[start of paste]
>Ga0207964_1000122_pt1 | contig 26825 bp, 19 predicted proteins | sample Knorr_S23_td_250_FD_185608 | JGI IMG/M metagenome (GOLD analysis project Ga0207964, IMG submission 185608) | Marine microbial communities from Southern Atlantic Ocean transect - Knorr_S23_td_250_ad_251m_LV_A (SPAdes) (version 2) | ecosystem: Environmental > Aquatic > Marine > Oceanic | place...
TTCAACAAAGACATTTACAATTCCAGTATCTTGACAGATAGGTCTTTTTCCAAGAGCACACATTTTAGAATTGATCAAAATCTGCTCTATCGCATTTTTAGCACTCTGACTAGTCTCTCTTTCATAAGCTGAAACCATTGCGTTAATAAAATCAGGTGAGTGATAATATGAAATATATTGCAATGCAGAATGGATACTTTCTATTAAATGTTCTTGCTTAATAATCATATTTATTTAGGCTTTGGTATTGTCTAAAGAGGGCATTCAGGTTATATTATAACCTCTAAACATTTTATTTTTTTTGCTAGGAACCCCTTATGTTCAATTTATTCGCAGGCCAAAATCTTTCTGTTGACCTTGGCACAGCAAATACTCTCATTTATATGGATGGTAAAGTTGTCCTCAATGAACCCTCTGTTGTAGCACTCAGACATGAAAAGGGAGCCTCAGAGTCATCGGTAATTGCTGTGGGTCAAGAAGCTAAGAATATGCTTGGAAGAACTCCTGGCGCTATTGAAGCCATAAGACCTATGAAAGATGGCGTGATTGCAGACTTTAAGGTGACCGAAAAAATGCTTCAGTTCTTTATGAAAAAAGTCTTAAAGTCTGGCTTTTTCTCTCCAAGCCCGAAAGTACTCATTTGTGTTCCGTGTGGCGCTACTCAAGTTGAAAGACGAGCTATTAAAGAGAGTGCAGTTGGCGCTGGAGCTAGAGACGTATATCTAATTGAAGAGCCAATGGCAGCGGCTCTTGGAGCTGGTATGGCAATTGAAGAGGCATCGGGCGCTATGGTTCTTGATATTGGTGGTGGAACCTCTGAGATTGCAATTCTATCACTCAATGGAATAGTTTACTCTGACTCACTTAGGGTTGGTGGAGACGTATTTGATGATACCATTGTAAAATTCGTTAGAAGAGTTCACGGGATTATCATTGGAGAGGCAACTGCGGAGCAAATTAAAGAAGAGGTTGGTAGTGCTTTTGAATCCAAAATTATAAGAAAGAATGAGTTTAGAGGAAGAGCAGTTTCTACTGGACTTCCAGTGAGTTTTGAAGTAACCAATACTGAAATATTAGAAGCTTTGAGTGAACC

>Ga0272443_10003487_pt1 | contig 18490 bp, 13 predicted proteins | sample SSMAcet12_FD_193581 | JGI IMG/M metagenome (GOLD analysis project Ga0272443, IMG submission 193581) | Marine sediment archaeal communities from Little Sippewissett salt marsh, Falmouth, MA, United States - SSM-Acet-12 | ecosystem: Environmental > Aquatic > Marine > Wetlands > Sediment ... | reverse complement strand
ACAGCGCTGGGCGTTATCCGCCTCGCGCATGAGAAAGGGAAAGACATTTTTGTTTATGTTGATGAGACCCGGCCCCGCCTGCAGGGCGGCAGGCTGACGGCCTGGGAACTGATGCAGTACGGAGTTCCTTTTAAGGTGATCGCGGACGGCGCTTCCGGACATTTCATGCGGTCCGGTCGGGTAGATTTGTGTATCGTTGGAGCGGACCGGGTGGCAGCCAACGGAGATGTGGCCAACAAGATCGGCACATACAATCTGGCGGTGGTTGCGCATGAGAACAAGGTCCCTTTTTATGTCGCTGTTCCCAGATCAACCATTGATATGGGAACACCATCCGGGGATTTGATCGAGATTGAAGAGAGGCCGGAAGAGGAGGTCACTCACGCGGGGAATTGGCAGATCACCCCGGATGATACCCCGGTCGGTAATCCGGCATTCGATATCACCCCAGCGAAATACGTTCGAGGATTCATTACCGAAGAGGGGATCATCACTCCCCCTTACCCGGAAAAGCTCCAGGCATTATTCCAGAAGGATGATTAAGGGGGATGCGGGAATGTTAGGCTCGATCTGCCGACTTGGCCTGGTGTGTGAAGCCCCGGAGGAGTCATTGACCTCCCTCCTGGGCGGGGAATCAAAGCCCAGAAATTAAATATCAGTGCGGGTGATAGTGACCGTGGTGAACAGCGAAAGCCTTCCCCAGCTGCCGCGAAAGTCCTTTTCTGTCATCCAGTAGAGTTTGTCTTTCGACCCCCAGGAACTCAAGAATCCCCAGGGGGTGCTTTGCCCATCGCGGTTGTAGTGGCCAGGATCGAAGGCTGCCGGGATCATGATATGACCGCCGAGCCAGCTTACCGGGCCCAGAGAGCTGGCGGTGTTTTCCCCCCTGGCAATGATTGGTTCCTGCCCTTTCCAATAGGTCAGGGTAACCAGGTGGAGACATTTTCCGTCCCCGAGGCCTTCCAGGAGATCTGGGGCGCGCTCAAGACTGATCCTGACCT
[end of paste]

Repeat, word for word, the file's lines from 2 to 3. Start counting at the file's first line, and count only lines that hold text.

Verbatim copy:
TTCAACAAAGACATTTACAATTCCAGTATCTTGACAGATAGGTCTTTTTCCAAGAGCACACATTTTAGAATTGATCAAAATCTGCTCTATCGCATTTTTAGCACTCTGACTAGTCTCTCTTTCATAAGCTGAAACCATTGCGTTAATAAAATCAGGTGAGTGATAATATGAAATATATTGCAATGCAGAATGGATACTTTCTATTAAATGTTCTTGCTTAATAATCATATTTATTTAGGCTTTGGTATTGTCTAAAGAGGGCATTCAGGTTATATTATAACCTCTAAACATTTTATTTTTTTTGCTAGGAACCCCTTATGTTCAATTTATTCGCAGGCCAAAATCTTTCTGTTGACCTTGGCACAGCAAATACTCTCATTTATATGGATGGTAAAGTTGTCCTCAATGAACCCTCTGTTGTAGCACTCAGACATGAAAAGGGAGCCTCAGAGTCATCGGTAATTGCTGTGGGTCAAGAAGCTAAGAATATGCTTGGAAGAACTCCTGGCGCTATTGAAGCCATAAGACCTATGAAAGATGGCGTGATTGCAGACTTTAAGGTGACCGAAAAAATGCTTCAGTTCTTTATGAAAAAAGTCTTAAAGTCTGGCTTTTTCTCTCCAAGCCCGAAAGTACTCATTTGTGTTCCGTGTGGCGCTACTCAAGTTGAAAGACGAGCTATTAAAGAGAGTGCAGTTGGCGCTGGAGCTAGAGACGTATATCTAATTGAAGAGCCAATGGCAGCGGCTCTTGGAGCTGGTATGGCAATTGAAGAGGCATCGGGCGCTATGGTTCTTGATATTGGTGGTGGAACCTCTGAGATTGCAATTCTATCACTCAATGGAATAGTTTACTCTGACTCACTTAGGGTTGGTGGAGACGTATTTGATGATACCATTGTAAAATTCGTTAGAAGAGTTCACGGGATTATCATTGGAGAGGCAACTGCGGAGCAAATTAAAGAAGAGGTTGGTAGTGCTTTTGAATCCAAAATTATAAGAAAGAATGAGTTTAGAGGAAGAGCAGTTTCTACTGGACTTCCAGTGAGTTTTGAAGTAACCAATACTGAAATATTAGAAGCTTTGAGTGAACC

>Ga0272443_10003487_pt1 | contig 18490 bp, 13 predicted proteins | sample SSMAcet12_FD_193581 | JGI IMG/M metagenome (GOLD analysis project Ga0272443, IMG submission 193581) | Marine sediment archaeal communities from Little Sippewissett salt marsh, Falmouth, MA, United States - SSM-Acet-12 | ecosystem: Environmental > Aquatic > Marine > Wetlands > Sediment ... | reverse complement strand